- A digital mental health company is drawing ire for using GPT-3 technology without informing users.
- Koko co-founder Robert Morris told Insider the experiment is “exempt” from informed consent law due to the nature of the test.
- Some medical and tech professionals said they feel the experiment was unethical.
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As ChatGPT’s use cases expand, one company is using the artificial intelligence to experiment with digital mental health care, shedding light on ethical gray areas around the use of the technology.
Rob Morris — co-founder of Koko, a free mental health service and nonprofit that partners with online communities to find and treat at-risk individuals — wrote in a Twitter thread on Friday that his company used GPT-3 chatbots to help develop responses to 4,000 users.
Morris said in the thread that the company tested a “co-pilot approach with humans supervising the AI as needed” in messages sent via Koko peer support, a platform he described in an accompanying video as “a place where you can get help from our network or help someone else.”
“We make it very easy to help other people and with GPT-3 we’re making it even easier to be more efficient and effective as a help provider,” Morris said in the video.
ChatGPT is a variant of GPT-3, which creates human-like text based on prompts, both created by OpenAI.
Koko users were not initially informed the responses were developed by a bot, and “once people learned the messages were co-created by a machine, it didn’t work,” Morris wrote on Friday.
“Simulated empathy feels weird, empty. Machines don’t have lived, human experience so when they say ‘that sounds hard’ or ‘I understand’, it sounds inauthentic,” Morris wrote in the thread. “A chatbot response that’s generated in 3 seconds, no matter how elegant, feels cheap somehow.”
However, on Saturday, Morris tweeted “some important clarification.”
“We were not pairing people up to chat with GPT-3, without their knowledge. (in retrospect, I could have worded my first tweet to better reflect this),” the tweet said.
“This feature was opt-in. Everyone knew about the feature when it was live for a few days.”
Morris said Friday that Koko “pulled this from our platform pretty quickly.” He noted that AI-based messages were “rated significantly higher than those written by humans on their own,” and that response times decreased by 50% thanks to the technology.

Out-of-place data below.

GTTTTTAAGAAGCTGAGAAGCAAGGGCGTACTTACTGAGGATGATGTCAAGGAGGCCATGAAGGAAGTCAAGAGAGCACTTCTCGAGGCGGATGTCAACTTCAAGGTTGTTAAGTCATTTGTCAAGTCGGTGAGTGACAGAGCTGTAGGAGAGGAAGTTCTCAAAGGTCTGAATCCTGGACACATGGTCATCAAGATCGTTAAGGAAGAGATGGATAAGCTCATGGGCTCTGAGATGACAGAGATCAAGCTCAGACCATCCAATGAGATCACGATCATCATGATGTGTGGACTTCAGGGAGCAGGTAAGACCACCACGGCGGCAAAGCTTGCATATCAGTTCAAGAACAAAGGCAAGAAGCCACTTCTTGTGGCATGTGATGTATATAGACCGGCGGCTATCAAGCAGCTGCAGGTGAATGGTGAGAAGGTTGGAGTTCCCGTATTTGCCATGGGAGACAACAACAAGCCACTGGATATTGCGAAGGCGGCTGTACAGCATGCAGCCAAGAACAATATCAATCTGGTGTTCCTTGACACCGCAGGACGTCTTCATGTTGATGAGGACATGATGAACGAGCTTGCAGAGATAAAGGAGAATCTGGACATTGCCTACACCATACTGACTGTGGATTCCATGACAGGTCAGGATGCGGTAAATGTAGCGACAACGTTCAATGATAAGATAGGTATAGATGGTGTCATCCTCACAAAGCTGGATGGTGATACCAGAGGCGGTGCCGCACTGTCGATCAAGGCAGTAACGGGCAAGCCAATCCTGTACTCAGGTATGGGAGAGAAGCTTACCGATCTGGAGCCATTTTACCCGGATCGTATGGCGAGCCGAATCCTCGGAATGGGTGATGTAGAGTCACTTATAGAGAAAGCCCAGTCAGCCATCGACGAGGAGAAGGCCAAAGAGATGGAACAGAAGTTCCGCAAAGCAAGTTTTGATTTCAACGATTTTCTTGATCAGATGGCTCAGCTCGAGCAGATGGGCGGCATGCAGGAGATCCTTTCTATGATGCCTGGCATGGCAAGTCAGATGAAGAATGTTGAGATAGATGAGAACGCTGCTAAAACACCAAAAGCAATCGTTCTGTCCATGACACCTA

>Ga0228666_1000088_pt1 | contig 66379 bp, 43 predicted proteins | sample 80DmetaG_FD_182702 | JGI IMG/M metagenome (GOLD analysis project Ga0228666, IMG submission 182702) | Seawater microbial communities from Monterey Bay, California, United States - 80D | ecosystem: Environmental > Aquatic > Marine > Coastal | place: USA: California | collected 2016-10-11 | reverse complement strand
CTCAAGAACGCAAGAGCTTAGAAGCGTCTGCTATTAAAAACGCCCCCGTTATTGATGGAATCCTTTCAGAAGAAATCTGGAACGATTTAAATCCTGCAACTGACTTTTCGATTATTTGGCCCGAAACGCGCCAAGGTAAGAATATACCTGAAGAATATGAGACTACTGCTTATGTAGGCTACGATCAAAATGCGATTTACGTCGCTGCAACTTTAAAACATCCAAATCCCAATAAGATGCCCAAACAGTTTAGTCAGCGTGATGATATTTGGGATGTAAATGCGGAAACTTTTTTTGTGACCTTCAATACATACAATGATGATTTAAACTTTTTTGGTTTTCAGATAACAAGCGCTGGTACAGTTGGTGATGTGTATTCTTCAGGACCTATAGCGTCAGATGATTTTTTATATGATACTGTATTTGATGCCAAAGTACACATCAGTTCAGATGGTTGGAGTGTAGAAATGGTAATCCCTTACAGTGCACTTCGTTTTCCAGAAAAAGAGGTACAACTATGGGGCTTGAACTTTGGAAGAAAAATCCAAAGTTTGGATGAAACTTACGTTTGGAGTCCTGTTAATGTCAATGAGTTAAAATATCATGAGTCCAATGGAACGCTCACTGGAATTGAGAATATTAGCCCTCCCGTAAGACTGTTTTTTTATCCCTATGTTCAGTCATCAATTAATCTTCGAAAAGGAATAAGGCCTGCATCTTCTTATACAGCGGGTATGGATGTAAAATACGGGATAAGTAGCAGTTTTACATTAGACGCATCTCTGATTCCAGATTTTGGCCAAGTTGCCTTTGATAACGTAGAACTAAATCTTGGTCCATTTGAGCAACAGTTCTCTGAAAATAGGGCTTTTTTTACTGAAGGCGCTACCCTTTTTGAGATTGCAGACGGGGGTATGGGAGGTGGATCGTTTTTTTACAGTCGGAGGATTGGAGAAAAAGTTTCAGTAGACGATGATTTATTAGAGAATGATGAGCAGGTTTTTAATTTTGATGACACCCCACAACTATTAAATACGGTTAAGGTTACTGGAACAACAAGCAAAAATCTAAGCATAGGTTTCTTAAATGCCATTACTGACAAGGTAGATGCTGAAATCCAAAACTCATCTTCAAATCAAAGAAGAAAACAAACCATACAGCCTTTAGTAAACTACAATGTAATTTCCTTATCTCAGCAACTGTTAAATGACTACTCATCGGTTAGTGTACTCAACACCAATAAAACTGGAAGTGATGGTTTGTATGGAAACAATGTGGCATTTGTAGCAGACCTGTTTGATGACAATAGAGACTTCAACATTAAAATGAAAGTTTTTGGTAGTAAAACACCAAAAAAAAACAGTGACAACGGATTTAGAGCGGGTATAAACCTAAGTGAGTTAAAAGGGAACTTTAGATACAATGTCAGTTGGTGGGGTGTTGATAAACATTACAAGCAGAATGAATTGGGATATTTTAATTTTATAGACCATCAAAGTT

Ethical and legal concerns
The experiment led to outcry on Twitter, with some public health and tech professionals calling out the company on claims it violated informed consent law, a federal policy which mandates that human subjects provide consent before involvement in research purposes.
“This is profoundly unethical,” media strategist and author Eric Seufert tweeted on Saturday.
“Wow I would not admit this publicly,” Christian Hesketh, who describes himself on Twitter as a clinical scientist, tweeted Friday. “The participants should have given informed consent and this should have passed through an IRB [institutional review board].”
In a statement to Insider on Saturday, Morris said the company was “not pairing people up to chat with GPT-3” and said the option to use the technology was removed after realizing it “felt like an inauthentic experience.”
“Rather, we were offering our peer supporters the opportunity to use GPT-3 to help them compose better responses,” he said. “They were getting suggestions to help them write more supportive responses more quickly.”
Morris told Insider that Koko’s study is “exempt” from informed consent law, and cited previous published research by the company that was also exempt.
“Every individual has to provide consent to use the service,” Morris said. “If this were a university study (which it’s not, it was just a product feature explored), this would fall under an ‘exempt’ category of research.”
He continued: “This imposed no further risk to users, no deception, and we don’t collect any personally identifiable information or personal health information (no email, phone number, ip, username, etc).”
ChatGPT and the mental health gray area
Still, the experiment is raising questions about ethics and the gray areas surrounding the use of AI chatbots in healthcare overall, after already prompting unrest in academia.
Arthur Caplan, professor of bioethics at New York University’s Grossman School of Medicine, wrote in an email to Insider that using AI technology without informing users is “grossly unethical.”
“The ChatGPT intervention is not standard of care,” Caplan told Insider. “No psychiatric or psychological group has verified its efficacy or laid out potential risks.”
He added that people with mental illness “require special sensitivity in any experiment,” including “close review by a research ethics committee or institutional review board prior to, during, and after the intervention”
Caplan said use of GPT-3 technology in such ways could impact its future in the healthcare industry more broadly.
“ChatGPT may have a future as do many AI programs such as robotic surgery,” he said. “But what happened here can only delay and complicate that future.”
Morris told Insider his intention was to “emphasize the importance of the human in the human-AI discussion.”
“I hope that doesn’t get lost here,” he said.